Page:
So, kinda in honor of just picking up Uprooted . . . which should be arriving in thirty seconds or so given the magic of electrons . . . let me draw you to this guest post by Naomi Novik over at Fantasy Book Café.
The post is about flow; that is: “My very favorite thing about writing — about almost any creative work — is the wonderful experience of falling into flow. You know flow if you’ve experienced it, that glorious mental state where you find yourself sailing through words or code or art almost effortlessly, often with an underlying sense of sure confidence that your work is going well, with no desire to stop working.”
Novik then adds, “Oddly, it’s not that work done in a state of flow is actually better — in my experience, the parts that come easy are indistinguishable from the parts that come hard. It’s that working in a state of flow is infinitely more fun.”
Now, I know that I am always saying that Everybody’s Experience is Different. But THIS IS SO TRUE. It is almost funny how much I can dislike working on some books/parts of books versus how compulsive working on other books/parts of books can be. Yes, I have been in both states for long periods. No, the various books are not distinguishable on the basis of whether I loved working on them or not.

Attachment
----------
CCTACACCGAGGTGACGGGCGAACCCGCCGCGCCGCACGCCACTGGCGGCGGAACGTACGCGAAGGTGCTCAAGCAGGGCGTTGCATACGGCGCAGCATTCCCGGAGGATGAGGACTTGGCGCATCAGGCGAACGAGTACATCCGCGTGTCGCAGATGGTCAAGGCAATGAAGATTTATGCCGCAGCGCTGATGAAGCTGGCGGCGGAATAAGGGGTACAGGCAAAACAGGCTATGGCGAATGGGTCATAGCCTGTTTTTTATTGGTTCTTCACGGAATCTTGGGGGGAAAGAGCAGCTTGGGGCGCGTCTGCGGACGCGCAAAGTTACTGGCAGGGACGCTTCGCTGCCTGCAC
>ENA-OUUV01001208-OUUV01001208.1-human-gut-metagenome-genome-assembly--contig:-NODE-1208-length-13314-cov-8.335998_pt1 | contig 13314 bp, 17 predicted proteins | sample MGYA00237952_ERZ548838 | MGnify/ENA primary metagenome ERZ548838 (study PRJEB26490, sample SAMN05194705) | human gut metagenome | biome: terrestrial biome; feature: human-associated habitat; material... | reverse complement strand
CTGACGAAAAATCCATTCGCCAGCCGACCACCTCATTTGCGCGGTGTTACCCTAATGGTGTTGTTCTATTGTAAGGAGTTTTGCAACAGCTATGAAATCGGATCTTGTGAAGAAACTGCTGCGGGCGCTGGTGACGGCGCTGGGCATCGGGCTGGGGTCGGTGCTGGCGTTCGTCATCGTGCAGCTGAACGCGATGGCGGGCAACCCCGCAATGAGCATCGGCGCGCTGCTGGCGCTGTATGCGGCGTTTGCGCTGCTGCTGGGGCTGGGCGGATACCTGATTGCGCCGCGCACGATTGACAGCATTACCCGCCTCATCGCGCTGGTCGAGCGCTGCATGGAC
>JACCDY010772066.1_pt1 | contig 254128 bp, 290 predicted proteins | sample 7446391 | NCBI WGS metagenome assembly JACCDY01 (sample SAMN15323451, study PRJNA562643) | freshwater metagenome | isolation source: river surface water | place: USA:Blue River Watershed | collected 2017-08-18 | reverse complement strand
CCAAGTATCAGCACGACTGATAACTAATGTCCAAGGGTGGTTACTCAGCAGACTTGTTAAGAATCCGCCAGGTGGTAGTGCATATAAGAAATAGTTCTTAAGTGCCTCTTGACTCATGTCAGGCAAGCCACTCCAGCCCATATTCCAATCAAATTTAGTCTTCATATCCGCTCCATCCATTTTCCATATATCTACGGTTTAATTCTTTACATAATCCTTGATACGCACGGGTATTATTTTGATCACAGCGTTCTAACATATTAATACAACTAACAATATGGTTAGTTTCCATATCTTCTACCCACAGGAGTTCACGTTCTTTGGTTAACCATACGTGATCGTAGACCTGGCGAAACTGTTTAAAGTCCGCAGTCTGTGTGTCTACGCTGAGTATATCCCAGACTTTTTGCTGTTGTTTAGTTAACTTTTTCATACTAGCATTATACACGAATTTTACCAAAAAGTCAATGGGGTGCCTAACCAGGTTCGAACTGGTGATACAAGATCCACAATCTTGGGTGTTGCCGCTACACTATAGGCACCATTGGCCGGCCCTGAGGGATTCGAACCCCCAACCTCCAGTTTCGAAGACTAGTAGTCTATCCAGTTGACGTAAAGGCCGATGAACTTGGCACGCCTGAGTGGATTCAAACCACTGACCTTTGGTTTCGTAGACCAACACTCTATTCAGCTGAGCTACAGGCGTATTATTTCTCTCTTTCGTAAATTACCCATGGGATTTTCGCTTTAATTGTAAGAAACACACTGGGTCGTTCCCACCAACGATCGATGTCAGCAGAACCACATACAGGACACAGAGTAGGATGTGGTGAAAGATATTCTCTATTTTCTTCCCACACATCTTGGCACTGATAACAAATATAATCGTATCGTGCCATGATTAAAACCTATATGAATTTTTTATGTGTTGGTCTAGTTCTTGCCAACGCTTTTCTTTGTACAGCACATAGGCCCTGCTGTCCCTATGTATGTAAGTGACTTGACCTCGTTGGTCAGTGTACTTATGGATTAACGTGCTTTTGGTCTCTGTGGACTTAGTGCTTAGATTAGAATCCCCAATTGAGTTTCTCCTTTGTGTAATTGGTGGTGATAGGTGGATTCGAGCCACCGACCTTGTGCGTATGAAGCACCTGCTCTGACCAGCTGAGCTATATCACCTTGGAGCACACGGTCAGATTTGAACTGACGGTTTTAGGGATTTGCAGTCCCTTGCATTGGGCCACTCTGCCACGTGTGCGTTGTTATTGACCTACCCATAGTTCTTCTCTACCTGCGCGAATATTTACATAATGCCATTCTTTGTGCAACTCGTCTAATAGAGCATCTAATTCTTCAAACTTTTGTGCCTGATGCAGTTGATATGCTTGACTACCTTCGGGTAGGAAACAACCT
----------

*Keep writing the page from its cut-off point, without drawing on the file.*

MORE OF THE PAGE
What’s also interesting is that for Novik, interruptions can apparently kill flow. For me, not so much. I guess for me it more depends on whether I’m living in the story or not. Many books switch partway through: the first quarter is easy, the next half is murder, the back quarter is compulsive. But there’s so been so much variance now that I don’t count on that pattern.
I do disagree with this bit: “I don’t really believe in writer’s block in the sense of a state you get stuck in where words just won’t come.” I like the idea that if you’re used to writing in the flow, you might mistake your first slog-through-it experience as writer’s block. But I think writers who declare that there’s no such thing as real writer’s block must not live with clinical depression. (Neither do I, which is a blessing. But I’m convinced that clinical depression is responsible for the phenomenon that some writers experience as writer’s block, and I think this confusion of terminology and experience is not helpful.)
Anyway, if you, like me, have been looking forward to
Uprotted *sigh* Uprooted (as more than one of you noticed) more than just about any book due out this year, then if you have a minute you can click through and read the whole thing.